together, by setting the end time greater than the start time,
and assigning a static solver to some SubProblems
and an
adaptive or uniform solver to other SubProblems
.
The starting time for a time dependent or quasistatic
computation is determined by the initial
conditions. The end time is set by the end
time box in the Solver page. After
solving, a solution may be continued by
increasing the end time and solving again. As long as the
Materials
and Equations
have not been changed, or the
Fields
have not been reinitialized, a continued calculation
is indistinguishable from a calculation that used the new end
time originally.
When multiple SubProblems
are being solved, each is
addressed in turn. Because the SubProblems
may not be
independent, the whole procedure is iterated until consistent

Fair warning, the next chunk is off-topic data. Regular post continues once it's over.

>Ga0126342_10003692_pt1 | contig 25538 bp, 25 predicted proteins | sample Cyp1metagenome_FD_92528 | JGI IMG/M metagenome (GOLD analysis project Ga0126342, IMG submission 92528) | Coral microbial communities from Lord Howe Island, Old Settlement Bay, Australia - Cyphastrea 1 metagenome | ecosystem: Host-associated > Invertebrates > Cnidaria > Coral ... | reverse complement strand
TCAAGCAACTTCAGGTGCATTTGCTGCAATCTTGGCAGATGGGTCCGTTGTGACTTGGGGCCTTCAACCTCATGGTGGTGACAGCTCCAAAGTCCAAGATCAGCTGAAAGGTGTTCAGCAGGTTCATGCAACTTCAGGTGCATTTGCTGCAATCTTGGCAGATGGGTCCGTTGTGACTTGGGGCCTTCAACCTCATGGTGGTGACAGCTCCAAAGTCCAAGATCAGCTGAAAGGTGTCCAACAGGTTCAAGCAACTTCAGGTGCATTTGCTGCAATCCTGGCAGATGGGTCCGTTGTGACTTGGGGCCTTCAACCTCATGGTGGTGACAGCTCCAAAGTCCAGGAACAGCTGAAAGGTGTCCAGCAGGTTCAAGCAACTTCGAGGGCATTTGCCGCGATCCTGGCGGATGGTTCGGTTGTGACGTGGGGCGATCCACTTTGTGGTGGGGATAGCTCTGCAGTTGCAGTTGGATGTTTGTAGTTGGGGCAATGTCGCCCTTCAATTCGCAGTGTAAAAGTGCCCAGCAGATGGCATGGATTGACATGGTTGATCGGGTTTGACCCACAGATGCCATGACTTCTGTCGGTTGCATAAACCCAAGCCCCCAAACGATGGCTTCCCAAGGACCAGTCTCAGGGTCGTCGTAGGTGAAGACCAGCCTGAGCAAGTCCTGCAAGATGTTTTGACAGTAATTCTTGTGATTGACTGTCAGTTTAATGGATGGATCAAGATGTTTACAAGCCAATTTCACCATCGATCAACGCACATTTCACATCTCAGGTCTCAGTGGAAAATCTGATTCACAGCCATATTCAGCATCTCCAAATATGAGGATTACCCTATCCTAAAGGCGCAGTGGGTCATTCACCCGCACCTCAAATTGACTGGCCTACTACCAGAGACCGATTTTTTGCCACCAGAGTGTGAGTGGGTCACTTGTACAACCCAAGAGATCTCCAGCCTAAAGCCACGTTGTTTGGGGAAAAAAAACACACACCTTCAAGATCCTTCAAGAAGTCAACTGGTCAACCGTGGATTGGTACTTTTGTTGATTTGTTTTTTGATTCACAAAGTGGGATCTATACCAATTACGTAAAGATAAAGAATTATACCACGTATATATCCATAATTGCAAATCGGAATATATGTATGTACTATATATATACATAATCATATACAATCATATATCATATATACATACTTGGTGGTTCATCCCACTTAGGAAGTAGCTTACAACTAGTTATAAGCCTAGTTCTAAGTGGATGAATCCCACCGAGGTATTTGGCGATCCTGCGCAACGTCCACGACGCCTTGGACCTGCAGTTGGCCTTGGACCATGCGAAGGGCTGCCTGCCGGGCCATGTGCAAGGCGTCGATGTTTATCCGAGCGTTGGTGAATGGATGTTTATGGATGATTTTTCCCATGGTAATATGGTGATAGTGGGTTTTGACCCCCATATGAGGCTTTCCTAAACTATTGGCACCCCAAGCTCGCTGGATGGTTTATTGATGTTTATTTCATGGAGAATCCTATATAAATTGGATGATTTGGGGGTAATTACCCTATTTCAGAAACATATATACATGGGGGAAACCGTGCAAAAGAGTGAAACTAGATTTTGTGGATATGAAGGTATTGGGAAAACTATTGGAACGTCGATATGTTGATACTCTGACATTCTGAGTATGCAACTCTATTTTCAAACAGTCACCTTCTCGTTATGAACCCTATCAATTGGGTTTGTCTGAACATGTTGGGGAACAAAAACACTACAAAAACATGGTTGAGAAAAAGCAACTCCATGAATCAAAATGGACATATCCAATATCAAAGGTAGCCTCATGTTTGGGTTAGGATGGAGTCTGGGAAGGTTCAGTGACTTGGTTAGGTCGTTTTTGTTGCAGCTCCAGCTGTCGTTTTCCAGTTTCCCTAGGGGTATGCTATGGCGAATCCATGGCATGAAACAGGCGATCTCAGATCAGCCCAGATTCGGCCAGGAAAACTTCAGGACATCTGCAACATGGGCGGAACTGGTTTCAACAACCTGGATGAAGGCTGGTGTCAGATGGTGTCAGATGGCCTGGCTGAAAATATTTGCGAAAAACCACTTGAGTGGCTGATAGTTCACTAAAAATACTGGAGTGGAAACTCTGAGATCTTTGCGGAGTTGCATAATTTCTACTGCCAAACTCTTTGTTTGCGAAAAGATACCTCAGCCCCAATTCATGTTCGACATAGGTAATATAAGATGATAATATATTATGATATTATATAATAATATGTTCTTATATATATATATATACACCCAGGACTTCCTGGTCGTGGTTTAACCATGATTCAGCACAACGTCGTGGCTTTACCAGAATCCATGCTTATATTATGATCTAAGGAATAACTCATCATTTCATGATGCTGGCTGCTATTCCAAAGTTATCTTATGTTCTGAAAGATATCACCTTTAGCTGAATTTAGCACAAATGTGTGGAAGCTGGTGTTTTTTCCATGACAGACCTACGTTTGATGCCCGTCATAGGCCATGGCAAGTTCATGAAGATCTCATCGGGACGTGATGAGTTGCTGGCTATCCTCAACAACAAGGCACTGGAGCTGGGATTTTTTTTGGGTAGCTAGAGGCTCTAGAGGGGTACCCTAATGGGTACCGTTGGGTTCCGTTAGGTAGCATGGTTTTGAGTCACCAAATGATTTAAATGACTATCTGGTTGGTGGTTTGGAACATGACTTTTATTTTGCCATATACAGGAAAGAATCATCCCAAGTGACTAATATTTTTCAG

answers are obtained. For timedependent problems, this
iteration takes place at every time step. For timedependent
problems with adapative solvers, the time step will be the
smallest step chosen by all of the solvers.
After solving a Mesh
, it's possible to view the resulting
Fields
and other quantities that depend on them. These
quantities are generically called
Outputs, and are discussed in Section 6.3. Outputs can be plotted in contour
plots (both plain and
filled)
in the graphics
window, queried at single points with the data
viewer in the Mesh Info toolbox
in the graphics window, or sent through various analysis
routines in the Analysis and Boundary
Analysis pages. The combination of an Output, the
Operations